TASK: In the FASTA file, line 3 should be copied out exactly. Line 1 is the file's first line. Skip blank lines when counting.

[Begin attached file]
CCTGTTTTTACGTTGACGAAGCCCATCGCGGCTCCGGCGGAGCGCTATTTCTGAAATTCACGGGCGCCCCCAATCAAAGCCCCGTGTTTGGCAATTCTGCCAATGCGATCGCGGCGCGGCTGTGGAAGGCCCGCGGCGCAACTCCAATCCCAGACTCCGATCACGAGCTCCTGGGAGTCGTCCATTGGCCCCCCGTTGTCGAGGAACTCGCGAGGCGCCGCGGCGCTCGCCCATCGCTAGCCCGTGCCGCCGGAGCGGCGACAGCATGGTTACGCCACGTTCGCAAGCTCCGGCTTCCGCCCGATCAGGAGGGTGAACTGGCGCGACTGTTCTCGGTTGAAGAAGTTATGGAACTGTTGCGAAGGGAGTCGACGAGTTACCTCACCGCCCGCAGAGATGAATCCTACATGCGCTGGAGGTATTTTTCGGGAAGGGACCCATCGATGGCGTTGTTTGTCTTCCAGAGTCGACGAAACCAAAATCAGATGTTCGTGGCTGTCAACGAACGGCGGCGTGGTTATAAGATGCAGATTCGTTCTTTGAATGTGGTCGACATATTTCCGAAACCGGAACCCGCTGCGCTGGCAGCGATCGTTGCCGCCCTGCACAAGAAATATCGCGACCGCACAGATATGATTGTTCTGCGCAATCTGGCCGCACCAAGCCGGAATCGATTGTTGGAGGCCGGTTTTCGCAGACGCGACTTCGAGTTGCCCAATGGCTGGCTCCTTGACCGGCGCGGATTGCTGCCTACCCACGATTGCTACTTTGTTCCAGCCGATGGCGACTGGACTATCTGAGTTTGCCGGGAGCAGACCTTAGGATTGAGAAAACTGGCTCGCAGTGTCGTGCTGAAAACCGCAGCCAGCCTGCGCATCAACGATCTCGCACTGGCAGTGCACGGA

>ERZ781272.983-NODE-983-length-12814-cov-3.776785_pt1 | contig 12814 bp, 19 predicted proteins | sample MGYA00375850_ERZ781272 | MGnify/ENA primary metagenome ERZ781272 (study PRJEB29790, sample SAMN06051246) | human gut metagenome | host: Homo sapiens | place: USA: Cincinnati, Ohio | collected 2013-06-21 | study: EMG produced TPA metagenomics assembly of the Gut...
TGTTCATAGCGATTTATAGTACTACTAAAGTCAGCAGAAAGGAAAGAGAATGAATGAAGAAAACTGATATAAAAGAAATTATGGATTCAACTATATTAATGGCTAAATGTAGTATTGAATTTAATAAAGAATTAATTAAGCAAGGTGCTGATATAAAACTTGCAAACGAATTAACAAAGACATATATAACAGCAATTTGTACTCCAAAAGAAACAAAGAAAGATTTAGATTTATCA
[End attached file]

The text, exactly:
TGTTCATAGCGATTTATAGTACTACTAAAGTCAGCAGAAAGGAAAGAGAATGAATGAAGAAAACTGATATAAAAGAAATTATGGATTCAACTATATTAATGGCTAAATGTAGTATTGAATTTAATAAAGAATTAATTAAGCAAGGTGCTGATATAAAACTTGCAAACGAATTAACAAAGACATATATAACAGCAATTTGTACTCCAAAAGAAACAAAGAAAGATTTAGATTTATCA